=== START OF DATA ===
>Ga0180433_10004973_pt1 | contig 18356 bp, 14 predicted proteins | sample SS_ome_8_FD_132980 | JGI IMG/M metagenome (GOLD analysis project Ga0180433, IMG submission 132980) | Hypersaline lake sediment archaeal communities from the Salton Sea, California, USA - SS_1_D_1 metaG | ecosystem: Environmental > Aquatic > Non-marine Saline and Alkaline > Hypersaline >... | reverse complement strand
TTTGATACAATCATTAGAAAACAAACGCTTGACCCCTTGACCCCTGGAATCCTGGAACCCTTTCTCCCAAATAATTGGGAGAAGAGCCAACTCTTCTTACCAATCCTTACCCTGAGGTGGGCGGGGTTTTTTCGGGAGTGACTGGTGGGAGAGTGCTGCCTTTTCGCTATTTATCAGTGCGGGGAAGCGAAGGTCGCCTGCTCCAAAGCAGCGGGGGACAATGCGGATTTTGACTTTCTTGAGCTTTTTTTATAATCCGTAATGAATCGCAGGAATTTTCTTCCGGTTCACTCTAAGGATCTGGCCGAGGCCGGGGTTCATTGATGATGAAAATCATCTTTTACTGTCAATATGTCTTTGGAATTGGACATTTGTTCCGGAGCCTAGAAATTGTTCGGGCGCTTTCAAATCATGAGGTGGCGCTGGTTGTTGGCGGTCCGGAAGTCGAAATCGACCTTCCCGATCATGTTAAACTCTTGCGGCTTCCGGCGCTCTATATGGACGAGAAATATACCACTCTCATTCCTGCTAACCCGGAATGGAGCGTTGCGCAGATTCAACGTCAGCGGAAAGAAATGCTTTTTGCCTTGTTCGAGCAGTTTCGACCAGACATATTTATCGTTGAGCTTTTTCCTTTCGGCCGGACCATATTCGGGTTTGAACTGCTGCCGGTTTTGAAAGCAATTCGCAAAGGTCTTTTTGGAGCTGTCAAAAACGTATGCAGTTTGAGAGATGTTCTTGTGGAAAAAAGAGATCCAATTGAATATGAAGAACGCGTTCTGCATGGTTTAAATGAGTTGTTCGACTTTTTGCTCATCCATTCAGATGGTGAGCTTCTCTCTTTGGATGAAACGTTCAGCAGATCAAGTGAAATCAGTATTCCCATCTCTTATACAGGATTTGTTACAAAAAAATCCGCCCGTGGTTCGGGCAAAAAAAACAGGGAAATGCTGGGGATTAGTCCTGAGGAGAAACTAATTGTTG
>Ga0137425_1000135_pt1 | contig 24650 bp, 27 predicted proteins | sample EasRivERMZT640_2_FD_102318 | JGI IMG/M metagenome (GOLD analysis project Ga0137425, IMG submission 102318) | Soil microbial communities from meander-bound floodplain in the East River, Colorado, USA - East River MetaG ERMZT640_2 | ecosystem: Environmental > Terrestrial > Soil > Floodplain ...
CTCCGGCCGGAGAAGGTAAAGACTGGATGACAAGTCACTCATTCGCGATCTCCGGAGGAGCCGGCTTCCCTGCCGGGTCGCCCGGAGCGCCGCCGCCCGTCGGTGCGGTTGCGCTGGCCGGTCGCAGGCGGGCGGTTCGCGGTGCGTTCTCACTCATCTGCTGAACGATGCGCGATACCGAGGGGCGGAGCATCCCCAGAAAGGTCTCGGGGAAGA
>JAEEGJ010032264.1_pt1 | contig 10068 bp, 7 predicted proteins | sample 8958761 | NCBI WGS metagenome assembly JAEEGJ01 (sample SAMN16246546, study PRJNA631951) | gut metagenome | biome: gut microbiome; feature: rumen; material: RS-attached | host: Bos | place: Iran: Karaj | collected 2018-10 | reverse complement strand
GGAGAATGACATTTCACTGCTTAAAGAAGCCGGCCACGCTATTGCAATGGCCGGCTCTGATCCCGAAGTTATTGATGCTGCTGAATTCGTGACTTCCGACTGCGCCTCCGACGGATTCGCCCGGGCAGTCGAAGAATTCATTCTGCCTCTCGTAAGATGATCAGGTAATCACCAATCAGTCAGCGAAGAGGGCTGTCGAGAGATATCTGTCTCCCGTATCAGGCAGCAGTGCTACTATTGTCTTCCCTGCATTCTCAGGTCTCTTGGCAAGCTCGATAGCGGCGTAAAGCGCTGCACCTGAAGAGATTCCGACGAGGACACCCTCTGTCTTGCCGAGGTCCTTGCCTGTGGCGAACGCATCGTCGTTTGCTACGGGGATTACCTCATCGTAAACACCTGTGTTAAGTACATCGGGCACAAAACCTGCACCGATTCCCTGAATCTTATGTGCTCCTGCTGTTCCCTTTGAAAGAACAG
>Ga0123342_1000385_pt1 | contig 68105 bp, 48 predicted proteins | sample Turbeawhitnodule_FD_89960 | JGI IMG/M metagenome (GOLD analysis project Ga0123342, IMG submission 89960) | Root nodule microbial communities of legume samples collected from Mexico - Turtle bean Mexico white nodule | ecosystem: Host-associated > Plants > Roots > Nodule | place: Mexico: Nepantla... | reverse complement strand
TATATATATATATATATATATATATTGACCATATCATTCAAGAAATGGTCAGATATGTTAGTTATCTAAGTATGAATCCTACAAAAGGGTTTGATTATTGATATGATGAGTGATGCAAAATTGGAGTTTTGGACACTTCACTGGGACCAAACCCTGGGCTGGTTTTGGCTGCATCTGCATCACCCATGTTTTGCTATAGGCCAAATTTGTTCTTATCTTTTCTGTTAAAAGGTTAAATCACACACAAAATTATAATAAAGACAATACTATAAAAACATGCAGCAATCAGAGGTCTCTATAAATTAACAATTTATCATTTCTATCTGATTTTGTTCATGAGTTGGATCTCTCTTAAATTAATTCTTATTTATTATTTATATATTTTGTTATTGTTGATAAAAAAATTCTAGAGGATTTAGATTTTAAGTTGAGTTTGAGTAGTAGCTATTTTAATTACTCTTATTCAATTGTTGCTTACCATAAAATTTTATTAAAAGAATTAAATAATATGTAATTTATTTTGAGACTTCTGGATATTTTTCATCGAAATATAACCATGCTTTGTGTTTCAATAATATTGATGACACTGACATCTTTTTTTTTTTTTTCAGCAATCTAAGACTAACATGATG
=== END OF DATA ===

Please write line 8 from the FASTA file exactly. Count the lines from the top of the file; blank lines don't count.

TATATATATATATATATATATATATTGACCATATCATTCAAGAAATGGTCAGATATGTTAGTTATCTAAGTATGAATCCTACAAAAGGGTTTGATTATTGATATGATGAGTGATGCAAAATTGGAGTTTTGGACACTTCACTGGGACCAAACCCTGGGCTGGTTTTGGCTGCATCTGCATCACCCATGTTTTGCTATAGGCCAAATTTGTTCTTATCTTTTCTGTTAAAAGGTTAAATCACACACAAAATTATAATAAAGACAATACTATAAAAACATGCAGCAATCAGAGGTCTCTATAAATTAACAATTTATCATTTCTATCTGATTTTGTTCATGAGTTGGATCTCTCTTAAATTAATTCTTATTTATTATTTATATATTTTGTTATTGTTGATAAAAAAATTCTAGAGGATTTAGATTTTAAGTTGAGTTTGAGTAGTAGCTATTTTAATTACTCTTATTCAATTGTTGCTTACCATAAAATTTTATTAAAAGAATTAAATAATATGTAATTTATTTTGAGACTTCTGGATATTTTTCATCGAAATATAACCATGCTTTGTGTTTCAATAATATTGATGACACTGACATCTTTTTTTTTTTTTTCAGCAATCTAAGACTAACATGATG